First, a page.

Pennsylvania - USA, 1958 New York - USA, 1990
Born in Pennsylvania in 1958, Keith Haring developed a love for drawing from a very early age, learning basic cartoon skills from his father and the pop culture around him such as Dr. Seuss and Walt Disney.
At a young age, he moved to New York and enrolled at the School of Visual Arts (SVA). In that megalopolis, he found an alternative art scene pulsing outside the gallery and museum circuit, on downtown streets, in subways and club spaces, and became friends with Kenny Scharf and Jean-Michel Basquiat, as well as musicians, performing artists and graffiti artists who made up the burgeoning artistic community. Haring was swept up in the energy and spirit of this scene and began organizing and participating in exhibitions and performances at Club 57 and other alternative venues.
In addition to being impressed by the innovation and energy of his contemporaries,as a young artist he was also inspired by the work of Jean Dubuffet, Pierre Alechinsky, William Burroughs, Brion Gysin and Robert Henri's manifesto "The Art Spirit", which preached total independence. of the artist. Already in his first works, he experimented performance, video, installation and collage, always maintaining a strong commitment to drawing. In 1980, he found a means of expression that allowed him to communicate with the wider audience he was looking for, when he noticed unused advertising billboards covered in matte black paper in a subway station. He started creating white chalk drawings on these blank paper panels throughout the subway system. Between 1980 and 1985, he produced hundreds of these public drawings on fast lines, sometimes creating as many as forty “subway drawings” in a day. This continuous stream of images became familiar to New York travelers, who often stopped to interact with the artist when they encountered him at work. The subway became, as Haring said, a “laboratory” to work out his ideas and experiment with his simple lines.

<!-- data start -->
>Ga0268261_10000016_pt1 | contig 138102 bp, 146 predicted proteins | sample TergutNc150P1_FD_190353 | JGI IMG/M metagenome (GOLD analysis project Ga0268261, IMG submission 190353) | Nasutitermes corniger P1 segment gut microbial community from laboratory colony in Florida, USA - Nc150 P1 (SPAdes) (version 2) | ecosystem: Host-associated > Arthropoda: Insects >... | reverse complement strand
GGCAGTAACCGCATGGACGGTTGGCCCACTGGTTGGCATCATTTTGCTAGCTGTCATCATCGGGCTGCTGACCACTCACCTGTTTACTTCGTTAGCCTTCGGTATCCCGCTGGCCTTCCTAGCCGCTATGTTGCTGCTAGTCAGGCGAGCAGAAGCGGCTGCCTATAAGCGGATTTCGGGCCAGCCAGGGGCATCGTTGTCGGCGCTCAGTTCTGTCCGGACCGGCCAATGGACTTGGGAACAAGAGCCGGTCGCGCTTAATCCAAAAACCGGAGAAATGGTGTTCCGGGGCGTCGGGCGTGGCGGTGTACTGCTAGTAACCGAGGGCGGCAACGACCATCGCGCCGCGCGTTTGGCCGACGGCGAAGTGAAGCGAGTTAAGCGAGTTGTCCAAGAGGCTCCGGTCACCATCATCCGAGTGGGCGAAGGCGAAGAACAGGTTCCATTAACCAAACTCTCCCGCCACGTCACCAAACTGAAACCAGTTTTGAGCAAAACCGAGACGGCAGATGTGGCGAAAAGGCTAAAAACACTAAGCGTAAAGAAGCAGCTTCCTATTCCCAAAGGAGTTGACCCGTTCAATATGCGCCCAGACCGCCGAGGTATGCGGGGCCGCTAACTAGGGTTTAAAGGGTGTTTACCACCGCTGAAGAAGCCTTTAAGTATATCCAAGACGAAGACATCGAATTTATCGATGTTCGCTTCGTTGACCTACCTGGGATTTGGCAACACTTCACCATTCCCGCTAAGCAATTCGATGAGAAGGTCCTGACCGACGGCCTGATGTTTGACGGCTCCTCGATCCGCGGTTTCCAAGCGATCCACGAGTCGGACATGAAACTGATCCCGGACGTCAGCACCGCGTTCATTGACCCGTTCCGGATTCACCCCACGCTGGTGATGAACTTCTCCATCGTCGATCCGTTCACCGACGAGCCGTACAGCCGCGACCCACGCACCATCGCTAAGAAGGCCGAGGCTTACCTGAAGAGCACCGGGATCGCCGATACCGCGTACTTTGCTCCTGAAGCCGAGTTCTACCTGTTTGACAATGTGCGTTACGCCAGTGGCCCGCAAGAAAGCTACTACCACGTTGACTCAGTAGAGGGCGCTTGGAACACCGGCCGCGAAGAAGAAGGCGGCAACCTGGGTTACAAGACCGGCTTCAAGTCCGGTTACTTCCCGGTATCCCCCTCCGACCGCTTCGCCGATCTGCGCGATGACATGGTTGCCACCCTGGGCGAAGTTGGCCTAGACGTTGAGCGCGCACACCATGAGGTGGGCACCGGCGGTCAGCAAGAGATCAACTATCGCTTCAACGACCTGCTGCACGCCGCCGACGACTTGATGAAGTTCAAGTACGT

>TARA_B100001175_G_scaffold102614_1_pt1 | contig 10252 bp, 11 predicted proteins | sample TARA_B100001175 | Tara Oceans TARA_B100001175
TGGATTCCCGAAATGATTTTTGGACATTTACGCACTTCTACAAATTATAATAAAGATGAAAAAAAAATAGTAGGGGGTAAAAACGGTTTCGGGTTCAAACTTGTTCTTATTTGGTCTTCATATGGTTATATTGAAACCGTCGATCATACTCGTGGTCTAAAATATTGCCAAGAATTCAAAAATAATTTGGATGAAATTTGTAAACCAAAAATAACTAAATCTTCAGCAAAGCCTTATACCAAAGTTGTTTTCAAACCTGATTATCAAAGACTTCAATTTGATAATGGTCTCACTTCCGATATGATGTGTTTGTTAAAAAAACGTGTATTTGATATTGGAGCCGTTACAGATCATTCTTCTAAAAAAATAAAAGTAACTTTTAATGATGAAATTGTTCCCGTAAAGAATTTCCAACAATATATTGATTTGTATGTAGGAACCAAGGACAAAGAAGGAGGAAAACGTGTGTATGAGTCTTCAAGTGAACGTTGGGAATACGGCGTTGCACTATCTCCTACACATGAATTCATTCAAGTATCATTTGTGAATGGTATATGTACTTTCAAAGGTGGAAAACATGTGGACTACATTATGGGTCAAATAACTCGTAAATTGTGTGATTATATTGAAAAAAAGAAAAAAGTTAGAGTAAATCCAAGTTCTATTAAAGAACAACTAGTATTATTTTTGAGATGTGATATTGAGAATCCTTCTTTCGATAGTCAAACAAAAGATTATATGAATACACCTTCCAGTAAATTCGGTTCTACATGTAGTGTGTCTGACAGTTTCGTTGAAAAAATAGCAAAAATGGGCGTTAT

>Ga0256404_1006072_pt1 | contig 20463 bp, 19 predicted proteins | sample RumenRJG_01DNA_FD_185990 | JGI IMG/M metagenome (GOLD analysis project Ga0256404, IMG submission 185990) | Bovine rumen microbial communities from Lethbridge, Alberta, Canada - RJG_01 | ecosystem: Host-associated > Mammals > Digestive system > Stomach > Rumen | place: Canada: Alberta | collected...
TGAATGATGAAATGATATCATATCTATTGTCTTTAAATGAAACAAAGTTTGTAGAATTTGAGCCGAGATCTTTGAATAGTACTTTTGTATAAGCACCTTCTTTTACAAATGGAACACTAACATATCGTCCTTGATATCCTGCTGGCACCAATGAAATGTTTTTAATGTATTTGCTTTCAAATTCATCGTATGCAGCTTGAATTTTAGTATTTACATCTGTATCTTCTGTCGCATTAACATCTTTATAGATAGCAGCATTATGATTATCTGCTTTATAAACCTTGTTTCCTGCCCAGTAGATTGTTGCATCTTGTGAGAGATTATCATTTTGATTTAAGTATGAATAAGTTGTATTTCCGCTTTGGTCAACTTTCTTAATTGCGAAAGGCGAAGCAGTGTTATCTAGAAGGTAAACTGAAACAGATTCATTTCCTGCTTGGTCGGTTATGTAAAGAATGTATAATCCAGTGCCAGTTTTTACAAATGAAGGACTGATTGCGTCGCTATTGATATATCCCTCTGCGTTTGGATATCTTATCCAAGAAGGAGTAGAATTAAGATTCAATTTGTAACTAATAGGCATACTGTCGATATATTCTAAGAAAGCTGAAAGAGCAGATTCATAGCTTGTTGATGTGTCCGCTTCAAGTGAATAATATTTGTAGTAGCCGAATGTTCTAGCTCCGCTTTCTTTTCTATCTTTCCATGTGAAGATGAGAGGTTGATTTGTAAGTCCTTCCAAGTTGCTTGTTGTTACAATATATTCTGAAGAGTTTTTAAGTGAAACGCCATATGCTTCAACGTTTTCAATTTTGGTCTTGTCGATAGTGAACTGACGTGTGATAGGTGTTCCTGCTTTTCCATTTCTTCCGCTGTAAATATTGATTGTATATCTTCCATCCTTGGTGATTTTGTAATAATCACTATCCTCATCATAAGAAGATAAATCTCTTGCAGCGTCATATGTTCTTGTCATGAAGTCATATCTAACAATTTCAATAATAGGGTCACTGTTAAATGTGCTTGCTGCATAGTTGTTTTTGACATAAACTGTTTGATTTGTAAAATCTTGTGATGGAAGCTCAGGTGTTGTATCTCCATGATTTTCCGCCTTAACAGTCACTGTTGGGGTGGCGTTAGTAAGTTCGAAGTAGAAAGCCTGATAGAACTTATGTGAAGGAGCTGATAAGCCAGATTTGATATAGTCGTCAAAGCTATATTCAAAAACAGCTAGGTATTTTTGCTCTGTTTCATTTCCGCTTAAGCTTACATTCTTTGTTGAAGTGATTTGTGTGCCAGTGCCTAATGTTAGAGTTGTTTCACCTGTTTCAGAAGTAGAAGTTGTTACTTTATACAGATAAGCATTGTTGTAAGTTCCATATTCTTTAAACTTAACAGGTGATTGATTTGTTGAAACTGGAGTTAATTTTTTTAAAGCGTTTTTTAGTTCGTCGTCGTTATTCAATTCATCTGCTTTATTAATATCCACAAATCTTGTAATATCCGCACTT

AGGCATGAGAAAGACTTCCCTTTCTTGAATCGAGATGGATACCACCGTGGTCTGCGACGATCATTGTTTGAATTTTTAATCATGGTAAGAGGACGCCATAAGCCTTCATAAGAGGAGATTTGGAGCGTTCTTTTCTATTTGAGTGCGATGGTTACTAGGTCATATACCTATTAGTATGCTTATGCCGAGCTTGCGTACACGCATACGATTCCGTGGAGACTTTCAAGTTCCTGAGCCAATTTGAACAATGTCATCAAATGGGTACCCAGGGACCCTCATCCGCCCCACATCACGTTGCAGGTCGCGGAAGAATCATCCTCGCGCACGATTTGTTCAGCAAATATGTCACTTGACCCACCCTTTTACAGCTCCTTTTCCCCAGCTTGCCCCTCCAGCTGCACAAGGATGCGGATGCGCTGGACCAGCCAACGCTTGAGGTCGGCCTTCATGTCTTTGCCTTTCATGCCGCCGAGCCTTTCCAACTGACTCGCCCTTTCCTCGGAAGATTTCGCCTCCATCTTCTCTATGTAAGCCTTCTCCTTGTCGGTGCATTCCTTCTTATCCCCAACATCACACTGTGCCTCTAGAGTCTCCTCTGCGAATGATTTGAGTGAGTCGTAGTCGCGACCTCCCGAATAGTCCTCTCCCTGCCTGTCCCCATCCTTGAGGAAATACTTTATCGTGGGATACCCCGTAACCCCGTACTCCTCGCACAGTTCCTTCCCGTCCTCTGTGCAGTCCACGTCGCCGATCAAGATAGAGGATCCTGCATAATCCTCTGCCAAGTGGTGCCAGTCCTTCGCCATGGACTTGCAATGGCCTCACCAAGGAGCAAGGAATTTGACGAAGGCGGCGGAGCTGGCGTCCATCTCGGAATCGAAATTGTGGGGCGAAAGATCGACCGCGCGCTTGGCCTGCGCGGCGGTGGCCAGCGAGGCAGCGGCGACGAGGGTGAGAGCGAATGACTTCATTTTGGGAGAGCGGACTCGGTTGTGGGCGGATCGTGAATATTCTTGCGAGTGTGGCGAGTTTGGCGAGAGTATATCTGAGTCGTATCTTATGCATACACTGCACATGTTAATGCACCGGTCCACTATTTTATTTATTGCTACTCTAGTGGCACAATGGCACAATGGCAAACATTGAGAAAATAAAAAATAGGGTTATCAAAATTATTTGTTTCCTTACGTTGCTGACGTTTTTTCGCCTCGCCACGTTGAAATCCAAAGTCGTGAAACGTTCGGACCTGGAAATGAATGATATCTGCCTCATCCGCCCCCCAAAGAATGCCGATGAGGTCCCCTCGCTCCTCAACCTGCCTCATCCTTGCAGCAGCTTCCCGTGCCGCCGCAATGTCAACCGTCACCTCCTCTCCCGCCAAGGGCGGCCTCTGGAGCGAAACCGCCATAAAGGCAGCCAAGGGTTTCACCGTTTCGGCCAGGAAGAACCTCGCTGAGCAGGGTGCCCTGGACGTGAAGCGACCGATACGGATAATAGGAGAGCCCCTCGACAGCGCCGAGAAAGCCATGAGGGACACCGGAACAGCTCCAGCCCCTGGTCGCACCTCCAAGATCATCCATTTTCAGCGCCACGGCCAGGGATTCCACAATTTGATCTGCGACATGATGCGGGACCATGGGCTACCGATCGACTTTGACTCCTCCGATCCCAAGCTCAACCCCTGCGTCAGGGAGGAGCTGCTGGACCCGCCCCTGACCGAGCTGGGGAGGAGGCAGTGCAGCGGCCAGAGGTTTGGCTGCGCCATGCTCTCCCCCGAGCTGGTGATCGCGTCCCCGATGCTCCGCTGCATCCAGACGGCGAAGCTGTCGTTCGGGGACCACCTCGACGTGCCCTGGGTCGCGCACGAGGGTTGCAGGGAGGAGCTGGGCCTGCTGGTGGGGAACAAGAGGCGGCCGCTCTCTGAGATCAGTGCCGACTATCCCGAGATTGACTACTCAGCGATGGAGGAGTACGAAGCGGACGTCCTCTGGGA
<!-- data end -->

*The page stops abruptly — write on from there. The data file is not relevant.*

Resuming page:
Between 1980 and 1989, Haring achieved international recognition and participated in numerous group and individual exhibitions. His first solo show in New York was held at Westbeth Painters Space in 1981. In 1982, he debuted at the Soho gallery with a highly acclaimed solo show. During this period, he also participated in renowned international exhibitions, such as Documenta 7 in Kassel; the Bienal de São Paulo; and the Whitney Biennale.
Throughout his career, Haring devoted much of his time to public works, which often carried social messages, many of which were created for charities, hospitals, day care centers, and orphanages.
Diagnosed with AIDS in 1988, the following year he created the Keith Haring Foundation, whose aim was to provide funding and images for AIDS organizations and children's programs, and to expand the audience for Haring's work through exhibitions, publications, and licensing of his images. .
Keith Haring died of AIDS-related complications at age 31 on February 16, 1990. His work can be seen today in the exhibitions and collections of the world's leading museums.